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Berger VLD .308 168grn minimum speed for hunting???

 
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  #22  
Old 11-05-2011, 01:00 AM
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Re: Berger VLD .308 168grn minimum speed for hunting???

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Originally Posted by WildRose View Post
No I don't use them for hunting because Hornady says don't do that.

Instead I use the interlock and interbond which also have very high BC's and perform outstanding on any game retaining 75-95% of their mass whether you are shooting a deer or a monster boar.

With the Amax you are lucky to retain 50% on a deer and it will not go through a big hog.

The amount of hdrostatic shock is directly proportional to the velocity and mass exiting the wound channel. Less mass = less hydrostatic shock.

I don't like to see a fist sized hole or bigger on the backside, I want to see an exit wound the size of a quarter to fifty cent piece at most and I definitely want a complete pass through.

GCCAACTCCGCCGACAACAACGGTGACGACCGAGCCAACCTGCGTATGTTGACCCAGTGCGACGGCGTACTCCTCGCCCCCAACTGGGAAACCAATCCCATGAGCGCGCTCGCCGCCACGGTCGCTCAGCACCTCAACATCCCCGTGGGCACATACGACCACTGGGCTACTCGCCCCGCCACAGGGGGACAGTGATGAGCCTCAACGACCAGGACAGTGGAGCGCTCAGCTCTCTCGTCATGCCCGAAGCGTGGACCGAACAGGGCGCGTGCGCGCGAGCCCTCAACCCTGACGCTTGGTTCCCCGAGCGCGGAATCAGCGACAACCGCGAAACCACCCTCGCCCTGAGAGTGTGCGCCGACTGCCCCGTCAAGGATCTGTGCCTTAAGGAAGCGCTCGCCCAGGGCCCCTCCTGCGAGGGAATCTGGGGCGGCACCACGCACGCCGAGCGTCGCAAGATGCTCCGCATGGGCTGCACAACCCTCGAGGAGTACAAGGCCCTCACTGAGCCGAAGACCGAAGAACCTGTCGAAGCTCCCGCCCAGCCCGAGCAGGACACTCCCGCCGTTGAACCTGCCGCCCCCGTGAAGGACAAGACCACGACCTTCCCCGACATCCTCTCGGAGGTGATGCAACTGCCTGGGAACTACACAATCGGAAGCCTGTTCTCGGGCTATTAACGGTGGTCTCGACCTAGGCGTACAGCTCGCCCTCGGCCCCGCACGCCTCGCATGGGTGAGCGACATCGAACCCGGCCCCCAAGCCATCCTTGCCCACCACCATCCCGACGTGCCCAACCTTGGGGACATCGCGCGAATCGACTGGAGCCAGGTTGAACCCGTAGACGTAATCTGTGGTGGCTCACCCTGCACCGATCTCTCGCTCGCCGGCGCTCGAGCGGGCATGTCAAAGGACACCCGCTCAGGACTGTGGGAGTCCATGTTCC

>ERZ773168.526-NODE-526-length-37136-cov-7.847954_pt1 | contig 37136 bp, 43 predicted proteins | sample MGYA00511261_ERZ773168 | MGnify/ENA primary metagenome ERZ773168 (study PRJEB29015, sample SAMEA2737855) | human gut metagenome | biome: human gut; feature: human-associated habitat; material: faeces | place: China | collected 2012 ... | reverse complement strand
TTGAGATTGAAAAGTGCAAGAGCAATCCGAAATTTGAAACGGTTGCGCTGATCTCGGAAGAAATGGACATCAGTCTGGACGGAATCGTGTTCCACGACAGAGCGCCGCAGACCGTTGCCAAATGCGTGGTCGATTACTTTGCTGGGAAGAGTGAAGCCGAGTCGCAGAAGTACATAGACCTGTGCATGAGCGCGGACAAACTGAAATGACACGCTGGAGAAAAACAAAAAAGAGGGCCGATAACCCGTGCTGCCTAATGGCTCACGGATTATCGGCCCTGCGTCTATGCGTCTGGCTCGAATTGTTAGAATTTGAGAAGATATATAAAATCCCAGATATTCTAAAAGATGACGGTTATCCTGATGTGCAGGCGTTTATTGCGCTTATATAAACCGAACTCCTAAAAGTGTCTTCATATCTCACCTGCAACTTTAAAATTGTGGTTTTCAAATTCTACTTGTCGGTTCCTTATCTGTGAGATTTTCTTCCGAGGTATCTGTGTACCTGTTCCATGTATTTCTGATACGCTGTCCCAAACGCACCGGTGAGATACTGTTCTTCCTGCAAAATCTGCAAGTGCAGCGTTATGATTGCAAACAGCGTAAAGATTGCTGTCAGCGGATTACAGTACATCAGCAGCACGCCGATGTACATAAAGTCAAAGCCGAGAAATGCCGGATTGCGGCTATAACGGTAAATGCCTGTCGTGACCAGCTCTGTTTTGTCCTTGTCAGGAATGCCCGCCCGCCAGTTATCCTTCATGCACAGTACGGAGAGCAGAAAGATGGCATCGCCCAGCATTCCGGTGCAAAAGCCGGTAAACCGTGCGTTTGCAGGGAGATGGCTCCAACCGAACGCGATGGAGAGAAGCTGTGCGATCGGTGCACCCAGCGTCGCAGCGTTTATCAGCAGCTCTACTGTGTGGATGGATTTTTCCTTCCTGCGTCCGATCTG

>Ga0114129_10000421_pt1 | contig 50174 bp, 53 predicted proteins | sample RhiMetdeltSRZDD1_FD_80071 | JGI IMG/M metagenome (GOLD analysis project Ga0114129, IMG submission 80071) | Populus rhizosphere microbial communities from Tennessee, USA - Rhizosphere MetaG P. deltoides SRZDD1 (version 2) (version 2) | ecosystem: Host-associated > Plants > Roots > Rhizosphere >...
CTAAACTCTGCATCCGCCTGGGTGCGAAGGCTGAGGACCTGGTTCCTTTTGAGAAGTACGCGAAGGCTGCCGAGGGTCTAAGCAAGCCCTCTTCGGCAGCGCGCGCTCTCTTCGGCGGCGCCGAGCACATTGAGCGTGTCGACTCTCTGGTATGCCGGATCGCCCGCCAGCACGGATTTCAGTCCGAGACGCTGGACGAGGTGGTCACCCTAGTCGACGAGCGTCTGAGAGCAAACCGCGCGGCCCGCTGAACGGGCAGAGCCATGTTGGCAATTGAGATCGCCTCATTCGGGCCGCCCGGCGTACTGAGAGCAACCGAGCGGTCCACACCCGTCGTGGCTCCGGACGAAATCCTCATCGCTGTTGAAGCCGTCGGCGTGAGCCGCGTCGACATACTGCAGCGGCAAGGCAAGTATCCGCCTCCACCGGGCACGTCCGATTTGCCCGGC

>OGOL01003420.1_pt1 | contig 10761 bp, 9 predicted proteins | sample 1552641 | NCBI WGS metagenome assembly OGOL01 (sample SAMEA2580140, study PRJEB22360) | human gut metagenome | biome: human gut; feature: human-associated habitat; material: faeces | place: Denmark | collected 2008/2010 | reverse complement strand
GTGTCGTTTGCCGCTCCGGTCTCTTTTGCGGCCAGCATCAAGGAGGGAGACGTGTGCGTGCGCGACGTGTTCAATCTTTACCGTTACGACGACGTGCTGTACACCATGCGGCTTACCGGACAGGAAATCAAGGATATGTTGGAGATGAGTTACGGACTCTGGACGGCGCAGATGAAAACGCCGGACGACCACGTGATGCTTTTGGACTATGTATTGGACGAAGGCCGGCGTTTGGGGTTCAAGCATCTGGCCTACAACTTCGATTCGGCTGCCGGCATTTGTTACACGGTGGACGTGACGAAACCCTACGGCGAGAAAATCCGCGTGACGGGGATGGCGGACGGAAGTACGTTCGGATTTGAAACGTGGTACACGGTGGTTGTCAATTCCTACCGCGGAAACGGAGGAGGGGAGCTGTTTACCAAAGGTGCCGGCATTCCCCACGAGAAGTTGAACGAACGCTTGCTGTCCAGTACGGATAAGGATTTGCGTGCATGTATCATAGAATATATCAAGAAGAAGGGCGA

The Amax is just too much like the old original ballistic tips from Nosler but with an even thinner jacket. I saw far too many of them not exit deer and hogs.

I have shot them in the 7mm STW and even at 500 yards when I hit a coyote with them at the midline they tend to cut them in half. Great target bullet. Great varmint bullet if you don't want to salvage hides. Just not a hunting bullet.

Bullett manufacturers spend a tremendous amount of time and money developing bullets. I tend to pay attention when they say "don't do that".